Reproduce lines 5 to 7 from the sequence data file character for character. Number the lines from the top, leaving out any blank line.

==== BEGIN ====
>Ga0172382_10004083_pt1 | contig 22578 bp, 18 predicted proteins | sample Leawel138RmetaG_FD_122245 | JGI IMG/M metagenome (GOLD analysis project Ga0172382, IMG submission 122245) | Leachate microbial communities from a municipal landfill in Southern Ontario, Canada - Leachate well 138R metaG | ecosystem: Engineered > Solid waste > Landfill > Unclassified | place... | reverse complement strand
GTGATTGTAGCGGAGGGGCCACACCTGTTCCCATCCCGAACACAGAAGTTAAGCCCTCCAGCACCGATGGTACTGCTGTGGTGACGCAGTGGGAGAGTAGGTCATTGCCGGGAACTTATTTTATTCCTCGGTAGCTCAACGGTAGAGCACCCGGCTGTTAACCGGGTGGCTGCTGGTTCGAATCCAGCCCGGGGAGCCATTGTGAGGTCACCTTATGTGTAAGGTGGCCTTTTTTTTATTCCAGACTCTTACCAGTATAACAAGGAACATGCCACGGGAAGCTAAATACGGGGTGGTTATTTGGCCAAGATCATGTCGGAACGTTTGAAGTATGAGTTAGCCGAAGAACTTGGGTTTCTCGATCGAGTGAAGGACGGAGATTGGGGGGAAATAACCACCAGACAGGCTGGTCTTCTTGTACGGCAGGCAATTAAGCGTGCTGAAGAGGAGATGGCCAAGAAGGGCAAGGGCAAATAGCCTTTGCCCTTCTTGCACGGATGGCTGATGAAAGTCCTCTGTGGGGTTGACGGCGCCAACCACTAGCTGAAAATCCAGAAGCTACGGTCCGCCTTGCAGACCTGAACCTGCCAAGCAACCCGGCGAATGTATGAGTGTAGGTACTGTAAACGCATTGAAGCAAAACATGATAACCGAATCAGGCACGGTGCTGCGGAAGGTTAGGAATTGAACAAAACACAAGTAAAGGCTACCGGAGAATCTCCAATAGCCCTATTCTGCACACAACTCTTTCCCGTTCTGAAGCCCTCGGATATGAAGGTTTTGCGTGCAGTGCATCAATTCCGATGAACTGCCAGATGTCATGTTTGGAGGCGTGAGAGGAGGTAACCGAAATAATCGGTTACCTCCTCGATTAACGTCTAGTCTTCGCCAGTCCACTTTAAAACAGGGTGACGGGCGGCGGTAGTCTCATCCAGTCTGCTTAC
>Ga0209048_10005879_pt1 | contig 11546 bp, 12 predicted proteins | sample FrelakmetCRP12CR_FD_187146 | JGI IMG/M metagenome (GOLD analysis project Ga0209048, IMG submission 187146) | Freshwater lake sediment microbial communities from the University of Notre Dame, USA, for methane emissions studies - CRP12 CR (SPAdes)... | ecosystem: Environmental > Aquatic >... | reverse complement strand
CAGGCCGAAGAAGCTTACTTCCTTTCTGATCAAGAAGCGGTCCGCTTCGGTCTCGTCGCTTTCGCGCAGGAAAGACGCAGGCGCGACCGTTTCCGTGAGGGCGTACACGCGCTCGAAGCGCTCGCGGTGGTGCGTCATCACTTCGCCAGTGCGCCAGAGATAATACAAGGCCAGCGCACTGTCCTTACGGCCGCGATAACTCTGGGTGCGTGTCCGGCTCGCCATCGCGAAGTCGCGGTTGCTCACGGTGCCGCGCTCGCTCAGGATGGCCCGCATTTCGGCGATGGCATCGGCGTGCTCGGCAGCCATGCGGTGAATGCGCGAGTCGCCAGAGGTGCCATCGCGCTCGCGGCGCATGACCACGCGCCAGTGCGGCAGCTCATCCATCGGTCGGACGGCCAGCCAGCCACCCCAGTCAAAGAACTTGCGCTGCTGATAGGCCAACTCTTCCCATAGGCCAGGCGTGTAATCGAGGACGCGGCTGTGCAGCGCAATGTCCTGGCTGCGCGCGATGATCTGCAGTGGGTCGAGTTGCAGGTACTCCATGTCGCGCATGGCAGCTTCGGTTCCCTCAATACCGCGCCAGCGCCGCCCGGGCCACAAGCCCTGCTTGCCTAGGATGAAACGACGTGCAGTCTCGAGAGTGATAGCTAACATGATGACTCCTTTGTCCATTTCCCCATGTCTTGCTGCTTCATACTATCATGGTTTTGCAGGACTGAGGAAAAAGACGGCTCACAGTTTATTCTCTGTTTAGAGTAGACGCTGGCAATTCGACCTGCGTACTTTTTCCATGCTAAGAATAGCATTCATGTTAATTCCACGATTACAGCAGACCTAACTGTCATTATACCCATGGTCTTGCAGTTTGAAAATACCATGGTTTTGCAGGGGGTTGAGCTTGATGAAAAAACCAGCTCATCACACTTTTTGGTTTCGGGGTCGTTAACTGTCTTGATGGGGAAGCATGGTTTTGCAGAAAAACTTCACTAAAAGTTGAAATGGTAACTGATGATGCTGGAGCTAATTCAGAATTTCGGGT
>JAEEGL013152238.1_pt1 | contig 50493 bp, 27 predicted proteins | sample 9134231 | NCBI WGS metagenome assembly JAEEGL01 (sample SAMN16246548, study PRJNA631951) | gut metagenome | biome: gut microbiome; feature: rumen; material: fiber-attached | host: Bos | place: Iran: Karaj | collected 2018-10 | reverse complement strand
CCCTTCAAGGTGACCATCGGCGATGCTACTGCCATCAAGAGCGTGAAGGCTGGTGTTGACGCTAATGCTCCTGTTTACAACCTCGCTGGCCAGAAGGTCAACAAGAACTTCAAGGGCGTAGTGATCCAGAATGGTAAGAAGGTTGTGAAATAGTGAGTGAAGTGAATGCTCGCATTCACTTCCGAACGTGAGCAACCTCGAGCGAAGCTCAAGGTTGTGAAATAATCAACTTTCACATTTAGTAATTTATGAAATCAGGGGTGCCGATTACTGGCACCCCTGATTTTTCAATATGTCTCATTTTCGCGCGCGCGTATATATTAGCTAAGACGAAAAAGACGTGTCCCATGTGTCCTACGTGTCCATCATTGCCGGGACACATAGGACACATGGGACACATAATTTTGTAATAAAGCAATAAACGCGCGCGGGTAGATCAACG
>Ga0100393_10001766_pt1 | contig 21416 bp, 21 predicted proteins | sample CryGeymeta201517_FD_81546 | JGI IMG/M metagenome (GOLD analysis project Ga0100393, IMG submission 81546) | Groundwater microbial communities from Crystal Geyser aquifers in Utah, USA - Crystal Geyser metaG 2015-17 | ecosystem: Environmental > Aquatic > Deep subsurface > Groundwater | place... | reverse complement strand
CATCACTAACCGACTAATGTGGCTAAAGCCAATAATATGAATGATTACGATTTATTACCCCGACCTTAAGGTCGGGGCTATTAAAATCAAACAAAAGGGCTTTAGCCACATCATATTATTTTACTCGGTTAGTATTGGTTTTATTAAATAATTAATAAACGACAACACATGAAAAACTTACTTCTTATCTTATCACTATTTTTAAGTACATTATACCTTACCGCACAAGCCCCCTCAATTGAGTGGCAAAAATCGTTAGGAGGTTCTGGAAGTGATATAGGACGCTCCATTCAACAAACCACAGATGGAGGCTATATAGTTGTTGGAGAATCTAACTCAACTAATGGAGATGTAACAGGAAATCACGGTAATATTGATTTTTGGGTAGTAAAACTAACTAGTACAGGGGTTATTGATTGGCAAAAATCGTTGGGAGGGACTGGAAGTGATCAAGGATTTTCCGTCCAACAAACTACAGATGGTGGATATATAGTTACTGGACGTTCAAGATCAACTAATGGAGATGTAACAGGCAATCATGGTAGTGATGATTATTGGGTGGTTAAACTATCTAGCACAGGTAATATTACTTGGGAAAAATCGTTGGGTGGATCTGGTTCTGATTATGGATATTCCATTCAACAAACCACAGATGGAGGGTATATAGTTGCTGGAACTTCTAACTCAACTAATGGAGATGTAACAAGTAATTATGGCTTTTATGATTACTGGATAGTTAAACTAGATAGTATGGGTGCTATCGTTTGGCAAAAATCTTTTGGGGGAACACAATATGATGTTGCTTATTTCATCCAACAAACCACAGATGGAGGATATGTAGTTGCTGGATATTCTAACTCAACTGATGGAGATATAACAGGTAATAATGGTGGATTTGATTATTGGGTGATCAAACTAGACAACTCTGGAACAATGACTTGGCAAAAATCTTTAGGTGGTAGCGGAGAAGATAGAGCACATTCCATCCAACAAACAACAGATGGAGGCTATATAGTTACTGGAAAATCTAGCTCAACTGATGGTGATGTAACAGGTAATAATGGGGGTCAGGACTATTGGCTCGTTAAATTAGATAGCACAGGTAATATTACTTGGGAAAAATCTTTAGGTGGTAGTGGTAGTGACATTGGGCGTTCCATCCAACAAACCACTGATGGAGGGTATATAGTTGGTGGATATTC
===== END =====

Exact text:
>JAEEGL013152238.1_pt1 | contig 50493 bp, 27 predicted proteins | sample 9134231 | NCBI WGS metagenome assembly JAEEGL01 (sample SAMN16246548, study PRJNA631951) | gut metagenome | biome: gut microbiome; feature: rumen; material: fiber-attached | host: Bos | place: Iran: Karaj | collected 2018-10 | reverse complement strand
CCCTTCAAGGTGACCATCGGCGATGCTACTGCCATCAAGAGCGTGAAGGCTGGTGTTGACGCTAATGCTCCTGTTTACAACCTCGCTGGCCAGAAGGTCAACAAGAACTTCAAGGGCGTAGTGATCCAGAATGGTAAGAAGGTTGTGAAATAGTGAGTGAAGTGAATGCTCGCATTCACTTCCGAACGTGAGCAACCTCGAGCGAAGCTCAAGGTTGTGAAATAATCAACTTTCACATTTAGTAATTTATGAAATCAGGGGTGCCGATTACTGGCACCCCTGATTTTTCAATATGTCTCATTTTCGCGCGCGCGTATATATTAGCTAAGACGAAAAAGACGTGTCCCATGTGTCCTACGTGTCCATCATTGCCGGGACACATAGGACACATGGGACACATAATTTTGTAATAAAGCAATAAACGCGCGCGGGTAGATCAACG
>Ga0100393_10001766_pt1 | contig 21416 bp, 21 predicted proteins | sample CryGeymeta201517_FD_81546 | JGI IMG/M metagenome (GOLD analysis project Ga0100393, IMG submission 81546) | Groundwater microbial communities from Crystal Geyser aquifers in Utah, USA - Crystal Geyser metaG 2015-17 | ecosystem: Environmental > Aquatic > Deep subsurface > Groundwater | place... | reverse complement strand